We’ve Got to Keep on Moving

New study underscores the importance of exercise for prostate cancer patients.

Research data continue to show that exercise is good for prostate cancer patients.

In earlier entries, I’ve written of the need to maintain weight loss following a diagnosis of prostate cancer. There is that hockey stick curve that demonstrates the chances of recurrence dramatically increasing with each pound gained. Now, data from a recent study conducted by researchers from Harvard and UCSF, and published online by the Journal of Clinical Oncology, indicates that men who maintain more vigorous levels of physical activity have the lowest risk of dying from this disease. How’s that for motivation?

According to a news release issued from Harvard, “Our results suggest that men can reduce their risk of prostate cancer progression after a diagnosis of prostate cancer by adding physical activity to their daily routine,” said Stacey Kenfield, lead author of the study and a Harvard School of Public Health researcher. “This is good news for men living with prostate cancer who wonder what lifestyle practices to follow to improve cancer survival.”

Researchers who conducted the study reported that the results showed that both non-vigorous and vigorous activity were beneficial for overall survival. Compared with men who walked less than 90 minutes per week at an easy pace, those who walked 90 or more minutes per week at a normal to very brisk pace had a 46% lower risk of dying from any cause. Hopwever, only vigorous activity—defined as more than three hours per week—was associated with reduced prostate cancer mortality. Men who did vigorous activity had a 61% lower risk of prostate cancer-specific death compared with men who did less than one hour per week of vigorous activity.

In addition to having an effect on outcomes, exercise, including light weight lifting, can also help mitigate the fatigue often associated with radiation therapy. Although, anyone who has been through it can appreciate the challenge of trying to exercise “vigorously” while just trying to stay awake and move through your day!  While every patient is unique and at vastly different phases of their treatment, the take away is clear: a modest amount of vigorous activity such as biking, tennis, jogging, or even walking at a brisk pace for at least 3 hours a week may substantially improve prostate cancer survival.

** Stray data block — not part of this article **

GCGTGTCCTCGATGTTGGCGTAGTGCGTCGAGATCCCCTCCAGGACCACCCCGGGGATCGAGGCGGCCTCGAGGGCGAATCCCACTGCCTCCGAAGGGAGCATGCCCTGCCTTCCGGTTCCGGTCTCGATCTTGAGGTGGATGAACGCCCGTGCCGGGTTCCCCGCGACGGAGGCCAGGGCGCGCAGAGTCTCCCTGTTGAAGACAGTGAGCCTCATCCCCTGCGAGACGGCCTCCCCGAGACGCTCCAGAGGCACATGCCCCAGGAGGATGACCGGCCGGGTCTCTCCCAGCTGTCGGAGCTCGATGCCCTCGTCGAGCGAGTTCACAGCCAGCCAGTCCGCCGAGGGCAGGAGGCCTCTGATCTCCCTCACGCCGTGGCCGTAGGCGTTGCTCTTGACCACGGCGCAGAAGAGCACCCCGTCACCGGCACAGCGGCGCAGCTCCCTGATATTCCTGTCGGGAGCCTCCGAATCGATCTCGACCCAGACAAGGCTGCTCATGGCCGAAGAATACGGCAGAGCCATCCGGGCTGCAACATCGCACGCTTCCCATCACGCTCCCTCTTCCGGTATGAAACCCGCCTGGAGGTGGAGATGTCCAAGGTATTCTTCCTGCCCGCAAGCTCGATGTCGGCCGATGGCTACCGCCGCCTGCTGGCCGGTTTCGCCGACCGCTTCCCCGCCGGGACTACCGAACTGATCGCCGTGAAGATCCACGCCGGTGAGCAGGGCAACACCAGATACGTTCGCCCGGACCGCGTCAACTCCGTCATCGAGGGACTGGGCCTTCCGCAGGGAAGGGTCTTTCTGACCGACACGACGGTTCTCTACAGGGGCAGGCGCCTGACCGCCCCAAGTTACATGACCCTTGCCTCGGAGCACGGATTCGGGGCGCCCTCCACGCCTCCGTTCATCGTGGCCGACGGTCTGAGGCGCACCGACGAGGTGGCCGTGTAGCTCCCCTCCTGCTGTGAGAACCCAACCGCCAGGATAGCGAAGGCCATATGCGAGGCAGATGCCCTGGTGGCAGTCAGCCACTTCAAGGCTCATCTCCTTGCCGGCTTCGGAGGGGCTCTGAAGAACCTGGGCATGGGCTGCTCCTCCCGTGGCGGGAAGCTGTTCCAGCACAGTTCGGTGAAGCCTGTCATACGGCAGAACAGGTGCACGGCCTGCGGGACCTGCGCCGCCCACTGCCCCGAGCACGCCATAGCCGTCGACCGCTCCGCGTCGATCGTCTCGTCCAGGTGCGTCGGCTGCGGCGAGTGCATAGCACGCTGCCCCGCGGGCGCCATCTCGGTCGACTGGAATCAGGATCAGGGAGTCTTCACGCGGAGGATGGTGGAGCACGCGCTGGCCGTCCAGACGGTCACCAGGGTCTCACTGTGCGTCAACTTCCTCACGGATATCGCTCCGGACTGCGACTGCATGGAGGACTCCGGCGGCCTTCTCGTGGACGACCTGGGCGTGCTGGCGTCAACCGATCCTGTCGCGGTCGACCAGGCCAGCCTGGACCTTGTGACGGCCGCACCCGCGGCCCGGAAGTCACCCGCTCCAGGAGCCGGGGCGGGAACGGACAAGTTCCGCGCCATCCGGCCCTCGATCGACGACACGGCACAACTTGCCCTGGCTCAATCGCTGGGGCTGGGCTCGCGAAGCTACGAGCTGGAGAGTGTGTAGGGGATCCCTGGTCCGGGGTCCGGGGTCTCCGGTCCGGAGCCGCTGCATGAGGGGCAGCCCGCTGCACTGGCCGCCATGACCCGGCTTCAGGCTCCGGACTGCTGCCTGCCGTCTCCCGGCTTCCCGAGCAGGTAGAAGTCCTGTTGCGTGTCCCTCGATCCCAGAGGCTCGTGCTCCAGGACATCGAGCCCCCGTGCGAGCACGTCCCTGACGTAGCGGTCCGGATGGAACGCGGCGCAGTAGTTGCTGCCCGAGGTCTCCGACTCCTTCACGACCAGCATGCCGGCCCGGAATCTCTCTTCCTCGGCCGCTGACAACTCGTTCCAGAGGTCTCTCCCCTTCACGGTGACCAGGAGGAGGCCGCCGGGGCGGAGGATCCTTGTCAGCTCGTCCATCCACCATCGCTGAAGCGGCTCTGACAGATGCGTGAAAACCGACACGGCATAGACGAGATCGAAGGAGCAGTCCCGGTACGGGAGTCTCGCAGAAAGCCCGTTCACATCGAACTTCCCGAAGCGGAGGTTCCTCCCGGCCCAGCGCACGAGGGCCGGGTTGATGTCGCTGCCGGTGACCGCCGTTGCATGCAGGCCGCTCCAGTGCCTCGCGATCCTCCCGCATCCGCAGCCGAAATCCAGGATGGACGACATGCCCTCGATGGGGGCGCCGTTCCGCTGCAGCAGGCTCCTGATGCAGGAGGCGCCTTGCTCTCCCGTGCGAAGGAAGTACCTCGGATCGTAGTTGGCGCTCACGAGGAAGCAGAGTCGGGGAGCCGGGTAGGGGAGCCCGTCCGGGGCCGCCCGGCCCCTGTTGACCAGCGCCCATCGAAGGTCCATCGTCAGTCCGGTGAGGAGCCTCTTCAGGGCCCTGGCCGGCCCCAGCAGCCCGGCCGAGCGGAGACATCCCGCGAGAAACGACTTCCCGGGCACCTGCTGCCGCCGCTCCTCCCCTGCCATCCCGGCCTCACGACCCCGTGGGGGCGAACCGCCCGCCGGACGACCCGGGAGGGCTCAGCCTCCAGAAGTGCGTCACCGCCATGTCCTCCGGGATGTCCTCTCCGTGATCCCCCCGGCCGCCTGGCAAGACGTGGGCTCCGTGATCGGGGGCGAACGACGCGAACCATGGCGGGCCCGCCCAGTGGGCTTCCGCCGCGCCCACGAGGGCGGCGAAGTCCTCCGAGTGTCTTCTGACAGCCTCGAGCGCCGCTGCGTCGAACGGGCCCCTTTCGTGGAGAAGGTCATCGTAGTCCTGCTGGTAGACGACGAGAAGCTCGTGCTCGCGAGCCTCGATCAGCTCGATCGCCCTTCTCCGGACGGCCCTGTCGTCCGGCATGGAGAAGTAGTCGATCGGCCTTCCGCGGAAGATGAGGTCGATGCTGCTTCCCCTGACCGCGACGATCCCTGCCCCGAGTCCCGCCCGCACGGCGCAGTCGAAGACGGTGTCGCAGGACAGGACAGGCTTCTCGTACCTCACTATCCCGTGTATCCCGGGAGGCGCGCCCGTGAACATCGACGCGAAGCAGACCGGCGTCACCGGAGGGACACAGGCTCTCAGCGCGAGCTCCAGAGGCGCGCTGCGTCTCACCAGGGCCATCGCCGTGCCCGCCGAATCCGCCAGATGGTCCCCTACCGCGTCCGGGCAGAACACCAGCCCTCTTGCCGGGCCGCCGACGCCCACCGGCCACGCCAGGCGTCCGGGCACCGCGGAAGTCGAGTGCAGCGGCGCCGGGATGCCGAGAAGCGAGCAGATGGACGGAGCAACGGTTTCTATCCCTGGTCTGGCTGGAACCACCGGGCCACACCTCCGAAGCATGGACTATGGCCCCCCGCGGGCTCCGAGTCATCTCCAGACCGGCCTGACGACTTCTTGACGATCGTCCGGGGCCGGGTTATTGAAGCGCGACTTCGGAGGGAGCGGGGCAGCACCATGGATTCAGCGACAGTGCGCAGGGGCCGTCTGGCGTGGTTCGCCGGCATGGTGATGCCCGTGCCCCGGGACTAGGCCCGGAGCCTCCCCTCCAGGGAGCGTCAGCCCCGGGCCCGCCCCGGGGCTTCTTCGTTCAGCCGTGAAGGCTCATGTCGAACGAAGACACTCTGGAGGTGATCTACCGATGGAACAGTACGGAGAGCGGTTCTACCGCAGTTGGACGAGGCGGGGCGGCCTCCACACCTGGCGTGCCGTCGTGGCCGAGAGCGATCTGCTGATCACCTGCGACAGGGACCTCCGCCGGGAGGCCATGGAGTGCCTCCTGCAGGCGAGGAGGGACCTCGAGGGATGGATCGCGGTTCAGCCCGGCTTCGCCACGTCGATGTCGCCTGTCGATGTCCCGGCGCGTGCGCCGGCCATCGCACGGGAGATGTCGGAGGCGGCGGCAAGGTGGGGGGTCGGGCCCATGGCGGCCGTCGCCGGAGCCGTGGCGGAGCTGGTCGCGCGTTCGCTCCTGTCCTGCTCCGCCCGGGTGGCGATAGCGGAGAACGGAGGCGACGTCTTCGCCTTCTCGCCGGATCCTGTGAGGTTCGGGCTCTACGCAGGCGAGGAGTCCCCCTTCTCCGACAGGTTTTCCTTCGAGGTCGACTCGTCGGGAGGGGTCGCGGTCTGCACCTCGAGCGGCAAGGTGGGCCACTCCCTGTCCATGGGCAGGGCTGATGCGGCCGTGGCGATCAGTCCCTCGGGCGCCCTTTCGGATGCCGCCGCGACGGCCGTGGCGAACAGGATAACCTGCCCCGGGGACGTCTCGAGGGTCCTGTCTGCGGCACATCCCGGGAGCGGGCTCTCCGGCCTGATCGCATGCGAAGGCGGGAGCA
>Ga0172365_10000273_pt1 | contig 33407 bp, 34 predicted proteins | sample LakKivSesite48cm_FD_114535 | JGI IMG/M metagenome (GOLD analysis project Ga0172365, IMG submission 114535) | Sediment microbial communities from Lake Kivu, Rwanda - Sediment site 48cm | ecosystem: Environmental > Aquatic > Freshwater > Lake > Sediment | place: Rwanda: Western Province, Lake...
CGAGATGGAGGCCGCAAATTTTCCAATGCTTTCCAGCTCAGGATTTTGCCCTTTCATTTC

This Harvard, UCSF was funded by the National Institutes of Health, Charles A. King Trust and the Prostate Cancer Foundation. PCF is an ardent supporter of research studying the effects of lifestyle factors on prostate cancer. For more information on diet, exercise and prostate cancer, you can download or order a free copy of PCF’s Nutrition and Exercise Guide.

Speaking of Exercise…

Jim Hickey is making his fifth attempt to walk across the United States to raise awareness for cancer and research.

I just read this morning that a Livingston, New Jersey resident and former U.S.Marine named Jim Hickey is currently making his fifth attempt to walk across the United States to raise awareness for cancer and research. His father died of prostate cancer in 1998. Six months later, his 41-year-old brother was also diagnosed with the disease. His first three attempts were aborted due to support issues. He had to abandon his fourth attempt due to a knee injury. This time Jim says he is committed to finishing his walk even if he has to “crawl” to finish it. Considering many choose to drive to the corner store instead of walking to it, Jim’s effort is a stellar one to say the least. He was last seen in a television news story as he passed through Mishiwaka, Indiana. You can friend Jim on Facebook.

In a recent newspaper article, Jim admitted that his diet isn’t the best. With prostate cancer in his family, hopefully all that walking will will make a difference. That said, I’ll be sure to get my three hours of exercise in this week. (If I don’t, I am sure my family will be after me until I do.)

You go, Jim. We’re cheering for you!

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5 Responses to “We’ve Got to Keep on Moving”

  1. YES !!!! The exact reason I took up geocaching this Xmas as a present to myself. It will get me out in the fresh air and walking to start getting back into shape. We need to find anything that interests us to keep moving and burning those calories. And if I can add years to my life…what a great bonus to ourselves and our families.

    Thanks for this excellent blog once again.

  2. Not to mention the criticality (not just the mere importance) of exercise (especially resistance and weight exercises) for PCa guys on androgen deprivation therapy. Exercise is really about the only effective way to counteract the effects of muscle- and bone-mass loss for those of us in the testosterone-deprived cohort. Plus, there’s the added dividend of the exercise-induced endorphin release that helps keep depression at bay.

  3. Not so much a comment as a question. I read the article at PCF on this research and there seems to be a contradiction in it. They state that exercise helps to increase the life expectancy of cancer patients, and then in another paragraph, they state that exercise can help the cancer progress. I don’t understand.

    • Note: this is not a contradiction. “Insulin sensitivity” means you do not need a lot of insulin to process glucose so that is good. When you are not insulin sensitive you need more insulin and that has negative impacts such as cell growth, etc as mentioned.

      Thank you.

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